The story of me has revealed a little more detail recently and up until now, I have only let a few people in on the issue. The reason that this even came up was because of recent issues with the brazen attempt by South Dakota lawmakers to segregate children based on their sex at birth but the key element of their proposed law included the word “chromosomes”.
I thought it was rather odd that they would put in such a direct medical term without any clarification as to what the chromosome element really meant. From this I searched online for the variations in chromosome identifiers and happened upon an article from the World Health Organization that laid everything out clearly.
In this article I found something I found particularly interesting that sounded a lot like some of the issues that I have experienced in my life. Specifically, Klinefelter’s Syndrome was the one thing that really peaked my interest. The excerpt from the article on this is as follows:
“Klinefelter syndrome (47XXY or XY/XXY mosaic) with male phenotype is the most pervasive sex chromosomal anomaly affecting approximately 1:600 males. Males with Klinefelter syndrome carry two or more X chromosomes which results in abnormal development of the testis, leading to hypogonadism and infertility. Affected individuals are often tall and produce relatively small amounts of testosterone. As a result of this hormone imbalance, affected males have incompletely developed secondary male sex characteristics.”
After a little more digging, I found various references that made me think more and more that I had this and so I contacted my Endocrinologist to see if I could get tested. He noted that while the condition is common, he didn’t think I would have it but opted to let me have the test done anyway.
After a blood draw and a ten day wait, I got a note from my Endocrinologist again. He was apparently a little surprised that I indeed had this condition. In fact, I have the rarer version known as Mosaic Klinefelter’s Syndrome with 90% of my cells being 47,XXY and 10% are 46, XY. I’m equivalent to a Male Calico Cat.
So what does this all mean? Well, it means that some of the issues I had growing up with not fitting in, not learning the way others do in school, and a number of my physical conditions are all related and completely out of anyone’s control. This syndrome cannot be prevented or cured and it’s just the way that I am because of the way every single cell in my body is programmed. And because of that mix of just 10% of normal cells, I happened to have a higher intelligence than not only typical Klinefelter subjects but also higher than most of the population.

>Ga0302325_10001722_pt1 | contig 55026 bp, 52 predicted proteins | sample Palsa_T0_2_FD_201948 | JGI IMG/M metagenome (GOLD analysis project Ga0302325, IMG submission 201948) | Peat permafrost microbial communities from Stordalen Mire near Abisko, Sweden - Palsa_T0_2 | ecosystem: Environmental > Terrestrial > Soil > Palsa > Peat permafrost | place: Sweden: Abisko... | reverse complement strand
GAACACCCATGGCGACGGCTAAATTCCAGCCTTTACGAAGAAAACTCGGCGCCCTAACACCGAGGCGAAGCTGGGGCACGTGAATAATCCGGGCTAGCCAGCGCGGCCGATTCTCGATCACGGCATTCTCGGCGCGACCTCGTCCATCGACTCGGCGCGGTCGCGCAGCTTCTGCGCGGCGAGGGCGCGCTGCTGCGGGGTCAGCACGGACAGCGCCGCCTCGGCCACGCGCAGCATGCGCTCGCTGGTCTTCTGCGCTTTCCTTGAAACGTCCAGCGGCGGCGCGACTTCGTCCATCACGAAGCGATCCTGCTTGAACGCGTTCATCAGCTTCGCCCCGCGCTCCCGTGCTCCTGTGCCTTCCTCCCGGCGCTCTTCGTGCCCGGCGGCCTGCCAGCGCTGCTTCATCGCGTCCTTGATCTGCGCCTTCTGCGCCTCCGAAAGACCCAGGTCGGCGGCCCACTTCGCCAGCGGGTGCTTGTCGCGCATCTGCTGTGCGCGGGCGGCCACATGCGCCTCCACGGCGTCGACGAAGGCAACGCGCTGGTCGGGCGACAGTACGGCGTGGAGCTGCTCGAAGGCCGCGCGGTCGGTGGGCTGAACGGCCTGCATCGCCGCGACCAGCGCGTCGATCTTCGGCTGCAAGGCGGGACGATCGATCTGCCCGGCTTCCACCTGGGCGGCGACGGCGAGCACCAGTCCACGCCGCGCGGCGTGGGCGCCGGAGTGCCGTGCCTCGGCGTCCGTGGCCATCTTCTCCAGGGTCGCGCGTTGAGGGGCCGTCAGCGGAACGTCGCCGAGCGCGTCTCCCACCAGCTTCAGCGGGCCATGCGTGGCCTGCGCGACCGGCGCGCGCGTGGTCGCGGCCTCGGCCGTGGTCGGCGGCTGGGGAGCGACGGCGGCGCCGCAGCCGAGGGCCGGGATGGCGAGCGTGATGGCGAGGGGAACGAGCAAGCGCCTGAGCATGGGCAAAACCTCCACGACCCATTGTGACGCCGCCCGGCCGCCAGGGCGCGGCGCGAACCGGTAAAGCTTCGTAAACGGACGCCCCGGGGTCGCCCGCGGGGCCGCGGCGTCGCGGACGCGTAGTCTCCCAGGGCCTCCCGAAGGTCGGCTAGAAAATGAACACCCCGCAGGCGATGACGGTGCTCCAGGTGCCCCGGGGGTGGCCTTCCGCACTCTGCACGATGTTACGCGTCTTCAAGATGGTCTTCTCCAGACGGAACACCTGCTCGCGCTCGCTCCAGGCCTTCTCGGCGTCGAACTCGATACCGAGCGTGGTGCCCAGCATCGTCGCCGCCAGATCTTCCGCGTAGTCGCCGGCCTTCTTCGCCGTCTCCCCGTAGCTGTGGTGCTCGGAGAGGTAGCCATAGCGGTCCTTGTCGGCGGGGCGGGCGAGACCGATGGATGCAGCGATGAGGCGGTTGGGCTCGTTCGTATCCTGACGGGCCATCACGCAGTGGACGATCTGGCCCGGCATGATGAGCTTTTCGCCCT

It may surprise you that I’m really not bothered by all of this. In fact I’m really happy to know that there is finally a definite answer to the combination of issues I have been struggling with. I know how to fix things I thought were unfixable and I know how to deal with the things that are going to be a result of the condition that I did not know before. I really wish I knew of the possible infertility when I was in college, I could have been more of a deviant … I don’t have all of the problems of this syndrome so outwardly I and my doctors had less of an idea I even had it.
In fact, losing weight and getting down to that slender manly build is going to take more than just good diet and exercise. I would have to get surgery to remove some excess breast material as well and I don’t really see that happening now. My dental issues are directly related and this causes thinning of the surface of the teeth (taurodontism).
Just to let you know, they talk about this as being one of the more common conditions and yet I had never heard of it. Well, common is relative I guess. 1 in 660 male births means that in the United States where the male population is about 120 million, there are 200 thousand with Klinefelters but not all of them show signs of it. Apparently there are only 10 documented cases of Mosaic Klinefelters, ever.
So, as far as medical discoveries go, I think I should be more famous than I am with the huge prolactinoma (pituitary tumor) and now this. Oh well, I guess I’ll be the lowly computer tech, which, I found out is one of the star professions that Klinefelter men latch onto with the other being doctors.
And no, I don’t mind talking about this with people. If I get it out there, no one can really exploit it because everyone already knows. Everyone is different in this respect and I feel that I can help others by making them aware of the condition itself and I there is a little bit of enjoying to see people squirm with the information as well.
On to the next discovery!